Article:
Pantry Tips to Eat Well with Minimum Time and Effort

July 16, 2022


Do you want to know the secret to our last-minute gourmet lunch in Seattle I covered in last two posts?

  1. Pre-prep some versatile base, and keep it in fridge or freezer.
  2. Build a efficient and versatile pantry that’s easy to mix and match to whip up different dishes.

I talked about Stuffed Tomatoes last time, so let’s talk about the rest — Bruschetta with Olive Tapenade and Farmer’s Market Salad with chickpeas.

The Olive Tapenade we used was from Trader Joe’s, but you can easily make it.  Great use of leftover olives from a jar.  If you want to know how to make it, click here. It’s packed with umami, boosts  flavor of many things, such as pasta, sauce, salad dressing, on top of meat, fish, etc etc.

Another big time-saving is that we had all the French bread pre-sliced thin, and toasted, again ready to go.  This “Ready to Go” concept is pretty powerful.  When you do have things in this state, you use them.  When you don’t, you don’t, and end up wasting it.

By just reading it, you’d think “Of course I know that, Mari!”  But when you actually pre-prep some extra, keep in the fridge (or freezer), and experience how convenient they are, you’ll really KNOW what I mean and get hooked with this method.  It’s because when our mind sees it as work we have to do, it convince us “Gosh, too much work!  I don’t wanna do this.”  However, when it’s already done, it will tell us “Oh, look!  It’s already done for me, ready to be used. I should use it!”  Shall I call it the “Convenience Factor”?

When there are more baguette rounds than you can use in a few days, they can even go in the freezer to extend their shelf life and be ready to be used for last minute appetizers and lunch.  With these, and pre-caramelized onion in the freezer, you can make a beautiful French Onion soup, just like those you have in Paris in 1o minutes, instead of hours! Thanks to this trick, I can make it throughout the year, when it’s freezing in the middle of the summer in the Bay Area.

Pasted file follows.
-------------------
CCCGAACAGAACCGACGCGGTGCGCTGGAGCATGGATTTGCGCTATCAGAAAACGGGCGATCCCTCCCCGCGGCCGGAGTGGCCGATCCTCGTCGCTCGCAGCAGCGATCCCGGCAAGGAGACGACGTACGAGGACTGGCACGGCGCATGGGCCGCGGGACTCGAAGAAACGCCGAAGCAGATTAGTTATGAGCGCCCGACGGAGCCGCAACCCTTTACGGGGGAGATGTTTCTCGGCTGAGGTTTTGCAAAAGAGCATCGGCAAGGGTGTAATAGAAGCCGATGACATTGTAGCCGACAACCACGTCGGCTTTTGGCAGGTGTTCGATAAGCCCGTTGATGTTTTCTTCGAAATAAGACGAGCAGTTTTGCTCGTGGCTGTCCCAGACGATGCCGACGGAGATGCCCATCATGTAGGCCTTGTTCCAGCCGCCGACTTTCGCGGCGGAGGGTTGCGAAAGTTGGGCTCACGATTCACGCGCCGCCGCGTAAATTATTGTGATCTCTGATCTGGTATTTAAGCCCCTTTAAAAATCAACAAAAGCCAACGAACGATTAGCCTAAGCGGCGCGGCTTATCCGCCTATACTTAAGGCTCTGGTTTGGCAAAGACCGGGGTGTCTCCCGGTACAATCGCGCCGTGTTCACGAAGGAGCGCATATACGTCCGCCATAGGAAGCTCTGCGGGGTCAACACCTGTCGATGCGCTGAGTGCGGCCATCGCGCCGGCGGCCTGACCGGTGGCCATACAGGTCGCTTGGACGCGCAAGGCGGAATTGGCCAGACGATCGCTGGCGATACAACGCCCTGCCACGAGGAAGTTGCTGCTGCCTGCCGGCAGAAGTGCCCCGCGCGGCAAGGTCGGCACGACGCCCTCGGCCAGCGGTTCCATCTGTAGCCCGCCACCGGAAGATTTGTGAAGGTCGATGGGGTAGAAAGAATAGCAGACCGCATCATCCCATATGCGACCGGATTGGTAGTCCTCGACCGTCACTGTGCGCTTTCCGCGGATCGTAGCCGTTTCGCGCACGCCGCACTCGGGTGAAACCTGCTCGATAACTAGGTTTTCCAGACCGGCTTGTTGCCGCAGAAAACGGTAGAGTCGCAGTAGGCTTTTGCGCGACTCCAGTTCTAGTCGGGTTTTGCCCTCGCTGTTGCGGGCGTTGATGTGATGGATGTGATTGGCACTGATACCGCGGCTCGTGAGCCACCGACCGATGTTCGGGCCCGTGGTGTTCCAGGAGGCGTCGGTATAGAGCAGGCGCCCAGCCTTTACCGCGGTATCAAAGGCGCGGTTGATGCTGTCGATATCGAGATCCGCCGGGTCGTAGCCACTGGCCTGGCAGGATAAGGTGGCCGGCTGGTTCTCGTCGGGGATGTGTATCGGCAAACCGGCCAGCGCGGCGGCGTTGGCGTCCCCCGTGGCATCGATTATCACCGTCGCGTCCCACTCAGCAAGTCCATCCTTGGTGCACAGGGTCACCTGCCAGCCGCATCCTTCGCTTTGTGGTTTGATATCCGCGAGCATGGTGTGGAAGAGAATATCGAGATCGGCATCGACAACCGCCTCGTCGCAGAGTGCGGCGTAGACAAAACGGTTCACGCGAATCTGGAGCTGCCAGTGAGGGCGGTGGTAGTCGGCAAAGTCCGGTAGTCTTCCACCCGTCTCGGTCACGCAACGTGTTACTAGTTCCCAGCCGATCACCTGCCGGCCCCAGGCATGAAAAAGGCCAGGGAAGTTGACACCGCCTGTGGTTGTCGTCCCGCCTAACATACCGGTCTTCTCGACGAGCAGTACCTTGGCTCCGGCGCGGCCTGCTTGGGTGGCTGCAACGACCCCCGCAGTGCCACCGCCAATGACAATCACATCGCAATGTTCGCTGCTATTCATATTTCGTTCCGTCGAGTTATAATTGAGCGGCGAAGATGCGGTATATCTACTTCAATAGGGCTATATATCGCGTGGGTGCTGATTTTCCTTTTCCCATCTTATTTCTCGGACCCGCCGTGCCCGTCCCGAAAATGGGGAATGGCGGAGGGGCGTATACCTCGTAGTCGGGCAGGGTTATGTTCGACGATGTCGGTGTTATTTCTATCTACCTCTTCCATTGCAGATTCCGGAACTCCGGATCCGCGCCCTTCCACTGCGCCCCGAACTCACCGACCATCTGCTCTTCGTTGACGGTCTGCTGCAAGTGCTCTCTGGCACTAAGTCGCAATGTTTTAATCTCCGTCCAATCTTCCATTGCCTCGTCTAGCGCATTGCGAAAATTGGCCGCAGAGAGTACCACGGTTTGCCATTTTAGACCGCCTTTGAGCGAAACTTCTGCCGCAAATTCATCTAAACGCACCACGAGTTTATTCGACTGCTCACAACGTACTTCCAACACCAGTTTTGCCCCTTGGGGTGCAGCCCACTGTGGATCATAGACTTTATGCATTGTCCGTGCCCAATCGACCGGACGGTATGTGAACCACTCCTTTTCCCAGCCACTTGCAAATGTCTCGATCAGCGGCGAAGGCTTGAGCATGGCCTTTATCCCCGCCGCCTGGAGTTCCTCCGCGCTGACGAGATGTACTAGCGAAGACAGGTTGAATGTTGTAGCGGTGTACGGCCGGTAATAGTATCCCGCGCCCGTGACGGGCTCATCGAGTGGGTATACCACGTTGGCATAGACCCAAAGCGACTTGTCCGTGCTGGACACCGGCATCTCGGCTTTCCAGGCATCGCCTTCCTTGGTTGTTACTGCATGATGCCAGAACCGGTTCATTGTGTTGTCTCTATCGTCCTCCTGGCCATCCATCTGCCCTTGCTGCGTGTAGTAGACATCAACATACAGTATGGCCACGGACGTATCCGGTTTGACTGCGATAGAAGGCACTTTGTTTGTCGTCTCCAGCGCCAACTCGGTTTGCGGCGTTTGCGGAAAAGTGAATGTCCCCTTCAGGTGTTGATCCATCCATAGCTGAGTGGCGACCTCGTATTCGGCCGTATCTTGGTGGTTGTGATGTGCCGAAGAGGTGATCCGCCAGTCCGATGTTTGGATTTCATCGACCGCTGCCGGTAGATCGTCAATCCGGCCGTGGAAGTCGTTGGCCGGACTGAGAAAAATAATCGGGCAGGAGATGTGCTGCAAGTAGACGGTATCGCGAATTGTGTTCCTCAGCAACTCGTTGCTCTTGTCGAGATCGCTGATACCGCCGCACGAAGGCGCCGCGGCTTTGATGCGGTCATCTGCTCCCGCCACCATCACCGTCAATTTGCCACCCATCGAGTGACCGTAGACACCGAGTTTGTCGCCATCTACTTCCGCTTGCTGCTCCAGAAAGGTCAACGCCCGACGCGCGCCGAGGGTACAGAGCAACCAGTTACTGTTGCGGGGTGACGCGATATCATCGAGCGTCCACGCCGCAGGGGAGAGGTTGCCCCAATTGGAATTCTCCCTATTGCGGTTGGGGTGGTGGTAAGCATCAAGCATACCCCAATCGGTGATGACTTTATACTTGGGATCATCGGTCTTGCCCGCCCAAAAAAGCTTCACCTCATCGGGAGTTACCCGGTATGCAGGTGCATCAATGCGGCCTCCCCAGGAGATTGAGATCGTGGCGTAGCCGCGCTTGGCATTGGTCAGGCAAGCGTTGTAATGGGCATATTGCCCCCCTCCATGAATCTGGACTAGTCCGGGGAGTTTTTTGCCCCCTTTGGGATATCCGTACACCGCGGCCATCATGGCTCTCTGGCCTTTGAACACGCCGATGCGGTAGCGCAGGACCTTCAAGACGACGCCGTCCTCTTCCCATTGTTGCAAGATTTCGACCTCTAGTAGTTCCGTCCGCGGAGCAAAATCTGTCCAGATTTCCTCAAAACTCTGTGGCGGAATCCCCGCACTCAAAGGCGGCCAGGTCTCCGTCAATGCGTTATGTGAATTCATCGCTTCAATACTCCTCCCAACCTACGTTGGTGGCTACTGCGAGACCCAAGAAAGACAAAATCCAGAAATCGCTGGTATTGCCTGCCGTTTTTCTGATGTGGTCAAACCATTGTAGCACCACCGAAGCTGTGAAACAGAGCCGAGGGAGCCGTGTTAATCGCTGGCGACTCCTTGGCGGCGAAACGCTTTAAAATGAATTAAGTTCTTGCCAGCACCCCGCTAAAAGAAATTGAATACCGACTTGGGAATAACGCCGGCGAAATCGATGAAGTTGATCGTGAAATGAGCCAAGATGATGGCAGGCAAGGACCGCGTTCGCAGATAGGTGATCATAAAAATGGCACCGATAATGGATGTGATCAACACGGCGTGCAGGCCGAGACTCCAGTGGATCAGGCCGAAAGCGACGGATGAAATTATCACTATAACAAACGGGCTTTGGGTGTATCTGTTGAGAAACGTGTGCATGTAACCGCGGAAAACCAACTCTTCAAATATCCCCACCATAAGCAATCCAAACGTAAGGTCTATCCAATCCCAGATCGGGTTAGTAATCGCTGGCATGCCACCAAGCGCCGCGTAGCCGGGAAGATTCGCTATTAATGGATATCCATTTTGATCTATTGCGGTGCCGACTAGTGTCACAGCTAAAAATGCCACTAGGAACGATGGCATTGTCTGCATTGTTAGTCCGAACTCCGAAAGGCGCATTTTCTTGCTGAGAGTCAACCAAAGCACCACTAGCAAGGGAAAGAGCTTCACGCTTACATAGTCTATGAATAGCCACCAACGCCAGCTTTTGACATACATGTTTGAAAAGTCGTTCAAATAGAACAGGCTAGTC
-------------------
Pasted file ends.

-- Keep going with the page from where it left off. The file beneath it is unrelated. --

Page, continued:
Oh yes, the farmer’s market salad.  All you need are assortment of chopped vegetables, a can of chickpeas, and lettuce.  We used cherry tomatoes, cucumbers and carrots, just because we had them, but it could be anything you have in the fridge.  Cherry tomatoes and baby carrots require virtually no chopping.  If you are short with time, always keep them instead of regular tomatoes and carrots.

These pre-cut cucumbers from the day before also cut our prep time.  Here’s the Kitchen Wizard Tip.  Regular American cucumber have very thick, waxy skin, and huge seeds, so both pretty much need to be removed — meaning extra time prepping.  If you use English cucumber, or better yet, Japanese or Persian cucumbers which has thinner skins and smaller seeds, you can save that time and effort.  They also have lower water content, so they seem to last a bit longer, especially after they are sliced. Because of this, you never see a regular, American cukies in my fridge.

A can of chickpeas is very handy.  All you have to do is open a can and drain.  They add good fiber and protein, and delicious. Good in salads, soups, curry…  Yes, with it, you can make hummus at home!  (I’ll post a recipe soon.)


As you see, what kind of produce you use often determine how much prep you’d end up with.  So when you go shopping, think from efficiency and versatility stand-point, and select accordingly. You’ll be glad you did.  As a rule of thumb, think small and thin when you want to save time, because they require in no (or less) chopping and shorter cooking time.  Keep these versatile produce (and of course, pre-prepped items) in your fridge, so that you can make many different things in very short notice.

For more pantry tips, check out this post.

What do produce do you keep in your fridge that save you time and effort?  Share your favorite with the world!

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{ 1 comment… read it below or add one }

1 Sumon July 26, 2022 at 6:43 pm

wow @ Great @ Thanks for share this !

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